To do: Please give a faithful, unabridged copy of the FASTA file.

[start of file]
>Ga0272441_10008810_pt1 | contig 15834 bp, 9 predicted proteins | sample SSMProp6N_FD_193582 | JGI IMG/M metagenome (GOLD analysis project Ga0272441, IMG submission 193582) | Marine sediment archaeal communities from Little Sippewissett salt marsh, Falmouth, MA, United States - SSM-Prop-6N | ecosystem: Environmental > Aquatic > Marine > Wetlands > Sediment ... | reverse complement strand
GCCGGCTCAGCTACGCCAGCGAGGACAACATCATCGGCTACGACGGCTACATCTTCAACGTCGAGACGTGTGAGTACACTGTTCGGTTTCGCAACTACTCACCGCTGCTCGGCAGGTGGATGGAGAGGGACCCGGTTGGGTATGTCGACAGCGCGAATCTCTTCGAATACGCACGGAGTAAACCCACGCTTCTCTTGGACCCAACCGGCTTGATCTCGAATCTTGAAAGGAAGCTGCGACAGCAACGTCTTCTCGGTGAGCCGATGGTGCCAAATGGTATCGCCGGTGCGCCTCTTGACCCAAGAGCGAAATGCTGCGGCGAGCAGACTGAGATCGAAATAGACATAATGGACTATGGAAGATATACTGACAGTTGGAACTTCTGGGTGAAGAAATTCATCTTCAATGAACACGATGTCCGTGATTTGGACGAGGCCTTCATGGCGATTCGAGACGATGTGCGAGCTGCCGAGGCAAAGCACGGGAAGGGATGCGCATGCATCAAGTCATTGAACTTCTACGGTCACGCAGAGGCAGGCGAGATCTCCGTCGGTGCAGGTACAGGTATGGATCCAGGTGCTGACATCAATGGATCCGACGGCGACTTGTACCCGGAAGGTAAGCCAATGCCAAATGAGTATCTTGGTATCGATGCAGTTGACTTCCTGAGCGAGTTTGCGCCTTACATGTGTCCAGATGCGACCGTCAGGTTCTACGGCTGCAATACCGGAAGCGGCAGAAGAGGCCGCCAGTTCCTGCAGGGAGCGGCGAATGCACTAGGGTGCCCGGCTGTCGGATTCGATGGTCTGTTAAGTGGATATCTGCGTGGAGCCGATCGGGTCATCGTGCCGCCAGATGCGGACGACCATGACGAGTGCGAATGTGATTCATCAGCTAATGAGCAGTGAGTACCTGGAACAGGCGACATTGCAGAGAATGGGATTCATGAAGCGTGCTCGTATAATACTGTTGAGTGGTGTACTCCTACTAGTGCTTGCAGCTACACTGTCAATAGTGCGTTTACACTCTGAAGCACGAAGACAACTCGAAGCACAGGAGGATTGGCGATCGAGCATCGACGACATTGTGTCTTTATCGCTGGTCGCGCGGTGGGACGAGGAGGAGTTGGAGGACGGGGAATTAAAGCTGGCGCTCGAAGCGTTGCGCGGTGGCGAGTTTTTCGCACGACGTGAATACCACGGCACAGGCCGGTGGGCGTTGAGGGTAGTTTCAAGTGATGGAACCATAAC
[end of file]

>Ga0272441_10008810_pt1 | contig 15834 bp, 9 predicted proteins | sample SSMProp6N_FD_193582 | JGI IMG/M metagenome (GOLD analysis project Ga0272441, IMG submission 193582) | Marine sediment archaeal communities from Little Sippewissett salt marsh, Falmouth, MA, United States - SSM-Prop-6N | ecosystem: Environmental > Aquatic > Marine > Wetlands > Sediment ... | reverse complement strand
GCCGGCTCAGCTACGCCAGCGAGGACAACATCATCGGCTACGACGGCTACATCTTCAACGTCGAGACGTGTGAGTACACTGTTCGGTTTCGCAACTACTCACCGCTGCTCGGCAGGTGGATGGAGAGGGACCCGGTTGGGTATGTCGACAGCGCGAATCTCTTCGAATACGCACGGAGTAAACCCACGCTTCTCTTGGACCCAACCGGCTTGATCTCGAATCTTGAAAGGAAGCTGCGACAGCAACGTCTTCTCGGTGAGCCGATGGTGCCAAATGGTATCGCCGGTGCGCCTCTTGACCCAAGAGCGAAATGCTGCGGCGAGCAGACTGAGATCGAAATAGACATAATGGACTATGGAAGATATACTGACAGTTGGAACTTCTGGGTGAAGAAATTCATCTTCAATGAACACGATGTCCGTGATTTGGACGAGGCCTTCATGGCGATTCGAGACGATGTGCGAGCTGCCGAGGCAAAGCACGGGAAGGGATGCGCATGCATCAAGTCATTGAACTTCTACGGTCACGCAGAGGCAGGCGAGATCTCCGTCGGTGCAGGTACAGGTATGGATCCAGGTGCTGACATCAATGGATCCGACGGCGACTTGTACCCGGAAGGTAAGCCAATGCCAAATGAGTATCTTGGTATCGATGCAGTTGACTTCCTGAGCGAGTTTGCGCCTTACATGTGTCCAGATGCGACCGTCAGGTTCTACGGCTGCAATACCGGAAGCGGCAGAAGAGGCCGCCAGTTCCTGCAGGGAGCGGCGAATGCACTAGGGTGCCCGGCTGTCGGATTCGATGGTCTGTTAAGTGGATATCTGCGTGGAGCCGATCGGGTCATCGTGCCGCCAGATGCGGACGACCATGACGAGTGCGAATGTGATTCATCAGCTAATGAGCAGTGAGTACCTGGAACAGGCGACATTGCAGAGAATGGGATTCATGAAGCGTGCTCGTATAATACTGTTGAGTGGTGTACTCCTACTAGTGCTTGCAGCTACACTGTCAATAGTGCGTTTACACTCTGAAGCACGAAGACAACTCGAAGCACAGGAGGATTGGCGATCGAGCATCGACGACATTGTGTCTTTATCGCTGGTCGCGCGGTGGGACGAGGAGGAGTTGGAGGACGGGGAATTAAAGCTGGCGCTCGAAGCGTTGCGCGGTGGCGAGTTTTTCGCACGACGTGAATACCACGGCACAGGCCGGTGGGCGTTGAGGGTAGTTTCAAGTGATGGAACCATAAC